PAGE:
A spacious expanse of flowering meadows, riverside, woodland, hedgerow and parkland.

Location

Grantchester Road Trumpington
Cambridge
CB2 9LH

OS Map Reference

TL 439 545
A static map of Trumpington Meadows

Know before you go

Size
58 hectares

Parking information

The reserve is easily accessed by bike or public transport. Parking available at Trumpington Park + Ride

Grazing animals

Grazing animals may be onsite in spring and summer, please follow signs on the reserve

Walking trails

Wide, secure pathways. Riverside paths may be wet in winter.

There is a permissive bridleway in some areas of the reserve. Horse riders, please follow permissive bridleway signs.

Access

There are wide, accessible pathways throughout the reserve.

Dogs

Under effective control
Dogs must be on a lead in some areas, please follow signs at the reserve

Facilities

Picnic area

When to visit

Opening times

Open all year

Best time to visit

Throughout the year

About the reserve

This expansive nature reserve and country park sits alongside the River Cam and Byron’s Pool Local Nature Reserve, straddling both sides of the M11. Created for wildlife and for people, it is a place to discover and enjoy nature, explore diverse habitats and wander by the river and through flower-filled meadows. There is a Wildlife Trust office and garden, allotments, and a range of interpretation features and handcarved nature sculptures throughout the site.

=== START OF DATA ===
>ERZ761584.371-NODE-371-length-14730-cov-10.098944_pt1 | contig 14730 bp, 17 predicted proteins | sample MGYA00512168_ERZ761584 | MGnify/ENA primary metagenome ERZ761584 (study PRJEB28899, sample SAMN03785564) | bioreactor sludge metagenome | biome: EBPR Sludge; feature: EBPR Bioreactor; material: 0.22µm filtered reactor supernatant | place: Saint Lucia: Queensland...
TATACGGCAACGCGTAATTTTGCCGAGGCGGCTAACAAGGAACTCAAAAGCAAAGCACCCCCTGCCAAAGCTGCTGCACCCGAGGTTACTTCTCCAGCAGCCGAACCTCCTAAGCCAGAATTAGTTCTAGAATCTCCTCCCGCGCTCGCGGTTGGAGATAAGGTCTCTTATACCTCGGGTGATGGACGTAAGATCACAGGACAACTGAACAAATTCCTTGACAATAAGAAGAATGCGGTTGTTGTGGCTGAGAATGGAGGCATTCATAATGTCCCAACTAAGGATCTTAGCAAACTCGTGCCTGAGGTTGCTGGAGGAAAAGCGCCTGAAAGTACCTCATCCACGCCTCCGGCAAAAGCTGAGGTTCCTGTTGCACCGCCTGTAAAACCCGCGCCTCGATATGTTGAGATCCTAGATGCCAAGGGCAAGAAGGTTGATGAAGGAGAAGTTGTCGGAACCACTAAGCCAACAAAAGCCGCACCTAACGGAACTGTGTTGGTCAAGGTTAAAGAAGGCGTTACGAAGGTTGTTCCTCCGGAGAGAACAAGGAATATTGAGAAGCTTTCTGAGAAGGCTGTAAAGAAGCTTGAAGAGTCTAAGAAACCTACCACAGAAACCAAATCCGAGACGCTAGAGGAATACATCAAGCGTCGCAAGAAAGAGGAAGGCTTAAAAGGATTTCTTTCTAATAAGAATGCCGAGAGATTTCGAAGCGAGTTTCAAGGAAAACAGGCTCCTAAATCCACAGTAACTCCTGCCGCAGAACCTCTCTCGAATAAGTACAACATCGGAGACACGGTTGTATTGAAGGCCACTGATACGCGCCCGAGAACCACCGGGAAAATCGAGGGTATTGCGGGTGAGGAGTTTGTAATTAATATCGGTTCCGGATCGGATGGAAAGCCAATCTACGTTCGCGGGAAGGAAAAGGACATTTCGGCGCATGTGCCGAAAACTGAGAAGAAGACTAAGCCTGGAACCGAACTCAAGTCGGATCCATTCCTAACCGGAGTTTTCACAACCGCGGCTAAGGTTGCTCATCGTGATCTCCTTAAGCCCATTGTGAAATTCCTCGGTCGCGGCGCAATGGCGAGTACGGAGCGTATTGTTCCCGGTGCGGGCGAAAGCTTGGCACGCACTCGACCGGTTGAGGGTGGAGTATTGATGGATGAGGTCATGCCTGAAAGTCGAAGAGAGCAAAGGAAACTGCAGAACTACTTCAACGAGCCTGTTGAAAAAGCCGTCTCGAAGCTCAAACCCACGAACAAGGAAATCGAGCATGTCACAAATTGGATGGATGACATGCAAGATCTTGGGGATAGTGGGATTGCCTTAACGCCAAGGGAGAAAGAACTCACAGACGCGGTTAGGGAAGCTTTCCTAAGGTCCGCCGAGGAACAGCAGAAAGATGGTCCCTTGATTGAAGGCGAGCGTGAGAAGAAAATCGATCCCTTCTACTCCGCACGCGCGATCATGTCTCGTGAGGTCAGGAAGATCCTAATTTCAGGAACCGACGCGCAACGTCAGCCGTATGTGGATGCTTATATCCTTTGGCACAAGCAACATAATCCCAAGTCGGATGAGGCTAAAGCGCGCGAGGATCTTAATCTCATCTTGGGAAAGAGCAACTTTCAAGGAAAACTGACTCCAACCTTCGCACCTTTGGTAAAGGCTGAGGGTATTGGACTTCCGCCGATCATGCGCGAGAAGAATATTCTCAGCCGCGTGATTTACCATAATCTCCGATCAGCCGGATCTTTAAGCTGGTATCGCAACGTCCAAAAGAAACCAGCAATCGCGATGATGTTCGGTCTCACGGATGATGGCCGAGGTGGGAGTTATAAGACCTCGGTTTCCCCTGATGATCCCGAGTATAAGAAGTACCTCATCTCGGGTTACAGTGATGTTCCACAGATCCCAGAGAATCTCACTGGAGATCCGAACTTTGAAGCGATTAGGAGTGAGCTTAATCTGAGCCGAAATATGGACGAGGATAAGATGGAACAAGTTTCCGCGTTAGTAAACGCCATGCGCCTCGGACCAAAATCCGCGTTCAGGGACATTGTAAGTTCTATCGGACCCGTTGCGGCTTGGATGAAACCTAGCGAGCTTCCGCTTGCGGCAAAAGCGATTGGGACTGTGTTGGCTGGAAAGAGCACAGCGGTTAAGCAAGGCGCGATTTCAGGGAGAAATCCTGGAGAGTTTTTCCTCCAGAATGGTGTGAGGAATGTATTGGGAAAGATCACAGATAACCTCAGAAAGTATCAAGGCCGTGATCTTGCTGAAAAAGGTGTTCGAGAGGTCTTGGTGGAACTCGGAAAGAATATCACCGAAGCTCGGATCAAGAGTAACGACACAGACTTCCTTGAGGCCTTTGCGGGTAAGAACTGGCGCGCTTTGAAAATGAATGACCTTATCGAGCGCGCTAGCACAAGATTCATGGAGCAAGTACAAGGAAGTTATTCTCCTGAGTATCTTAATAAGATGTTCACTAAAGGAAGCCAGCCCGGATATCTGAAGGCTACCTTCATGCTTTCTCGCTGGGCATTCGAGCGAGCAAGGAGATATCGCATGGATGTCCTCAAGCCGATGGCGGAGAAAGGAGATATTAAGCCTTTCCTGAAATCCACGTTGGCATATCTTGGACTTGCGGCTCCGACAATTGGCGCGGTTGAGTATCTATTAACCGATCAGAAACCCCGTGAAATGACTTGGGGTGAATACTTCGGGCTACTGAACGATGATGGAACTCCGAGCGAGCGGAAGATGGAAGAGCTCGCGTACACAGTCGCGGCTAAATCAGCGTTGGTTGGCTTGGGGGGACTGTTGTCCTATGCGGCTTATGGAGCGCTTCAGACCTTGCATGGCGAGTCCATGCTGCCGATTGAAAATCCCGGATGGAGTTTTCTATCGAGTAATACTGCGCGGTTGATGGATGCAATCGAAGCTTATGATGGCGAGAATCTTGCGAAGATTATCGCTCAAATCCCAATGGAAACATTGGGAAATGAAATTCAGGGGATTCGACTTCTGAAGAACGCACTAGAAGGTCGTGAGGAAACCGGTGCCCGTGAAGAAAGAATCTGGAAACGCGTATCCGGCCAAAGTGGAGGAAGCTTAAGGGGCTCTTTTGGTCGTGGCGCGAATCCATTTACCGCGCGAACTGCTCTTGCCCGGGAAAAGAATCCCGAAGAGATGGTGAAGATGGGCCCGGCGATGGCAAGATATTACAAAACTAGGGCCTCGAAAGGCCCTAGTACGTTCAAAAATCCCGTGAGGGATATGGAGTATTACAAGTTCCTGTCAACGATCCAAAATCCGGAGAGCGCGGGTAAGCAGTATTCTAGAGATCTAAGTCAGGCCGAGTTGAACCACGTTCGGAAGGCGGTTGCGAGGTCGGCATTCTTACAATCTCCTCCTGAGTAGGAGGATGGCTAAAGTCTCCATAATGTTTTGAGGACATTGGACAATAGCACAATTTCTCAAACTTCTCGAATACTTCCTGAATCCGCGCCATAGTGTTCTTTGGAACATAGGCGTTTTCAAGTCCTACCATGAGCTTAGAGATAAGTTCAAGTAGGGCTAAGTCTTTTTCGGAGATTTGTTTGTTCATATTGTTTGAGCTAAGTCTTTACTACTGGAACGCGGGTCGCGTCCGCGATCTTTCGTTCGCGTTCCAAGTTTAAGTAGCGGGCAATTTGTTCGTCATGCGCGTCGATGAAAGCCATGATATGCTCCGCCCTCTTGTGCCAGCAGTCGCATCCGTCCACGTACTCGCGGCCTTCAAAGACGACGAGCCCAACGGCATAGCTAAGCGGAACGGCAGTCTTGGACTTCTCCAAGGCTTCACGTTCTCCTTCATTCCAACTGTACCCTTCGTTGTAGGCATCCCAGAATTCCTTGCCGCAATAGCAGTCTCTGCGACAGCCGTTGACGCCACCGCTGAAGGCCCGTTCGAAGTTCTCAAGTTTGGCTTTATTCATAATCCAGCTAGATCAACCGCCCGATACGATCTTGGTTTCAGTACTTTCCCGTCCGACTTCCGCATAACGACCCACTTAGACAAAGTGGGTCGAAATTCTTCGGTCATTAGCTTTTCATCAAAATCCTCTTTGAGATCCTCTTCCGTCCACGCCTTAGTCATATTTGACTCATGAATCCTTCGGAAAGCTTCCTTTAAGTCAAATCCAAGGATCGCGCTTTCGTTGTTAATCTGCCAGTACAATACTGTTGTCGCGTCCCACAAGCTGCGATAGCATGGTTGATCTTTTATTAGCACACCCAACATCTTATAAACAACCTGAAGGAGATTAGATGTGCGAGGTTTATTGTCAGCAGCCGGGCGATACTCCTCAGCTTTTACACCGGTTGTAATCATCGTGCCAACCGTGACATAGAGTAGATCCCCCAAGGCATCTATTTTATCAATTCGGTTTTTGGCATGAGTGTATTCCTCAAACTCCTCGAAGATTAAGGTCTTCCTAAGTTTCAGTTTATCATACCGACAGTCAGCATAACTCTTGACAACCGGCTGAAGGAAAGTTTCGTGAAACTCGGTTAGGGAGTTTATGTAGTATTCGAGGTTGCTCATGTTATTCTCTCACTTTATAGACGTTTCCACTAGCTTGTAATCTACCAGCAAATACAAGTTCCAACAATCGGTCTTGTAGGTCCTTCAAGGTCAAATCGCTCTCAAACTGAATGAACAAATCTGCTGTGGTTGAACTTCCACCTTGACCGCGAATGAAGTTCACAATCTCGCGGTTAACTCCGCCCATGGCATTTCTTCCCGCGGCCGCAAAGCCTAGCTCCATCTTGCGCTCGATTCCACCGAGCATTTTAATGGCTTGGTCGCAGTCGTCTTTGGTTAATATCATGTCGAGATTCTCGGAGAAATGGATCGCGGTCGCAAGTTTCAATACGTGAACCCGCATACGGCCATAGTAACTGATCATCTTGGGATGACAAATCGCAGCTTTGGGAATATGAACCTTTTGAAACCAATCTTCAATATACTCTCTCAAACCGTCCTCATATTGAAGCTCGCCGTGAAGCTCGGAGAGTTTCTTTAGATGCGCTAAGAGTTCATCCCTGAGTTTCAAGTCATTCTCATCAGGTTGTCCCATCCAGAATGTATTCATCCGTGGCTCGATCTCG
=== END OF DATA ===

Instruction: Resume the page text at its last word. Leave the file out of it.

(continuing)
Trumpington Meadows has been occupied for centuries. It has been home to Roman and Saxon settlements, a famous plant-breeding facility, a prisoner-of-war camp, coprolite pits and arable fields. There is plenty of natural space for walking, cycling and wildlife-watching. The flowering meadows are truly spectacular in summer, shimmering with wildflowers such as knapweed, field scabious, bird’s foot trefoil, ox-eye daisy and salad burnet. Butterflies float over the meadow flowers, while dragonflies and damselflies dip and dance along the river. The riverside offers beautiful spots to walk and look out for otters and kingfishers. 

The area is replete with culture and history due to its connection to the river (where Lord Byron once swam) and nearby Grantchester, home to poet Rupert Brooke and frequented by writers, intellectuals and scientists. 

The grasslands are managed through grazing and haycutting to benefit wildlife. Hedges and scrub are kept in good condition through regular management and trees such as willow are pollarded on a rotational cycle. New gravel shoals have raised the river bed to narrow the channel and increase the flow, encouraging brown trout and other fish to thrive.

We also have a mobile app to help you explore the reserve - now available on iTunes and Google Play. We are running events on a regular basis at the reserve. Check our events pages for more details. 

Download our leaflet and map.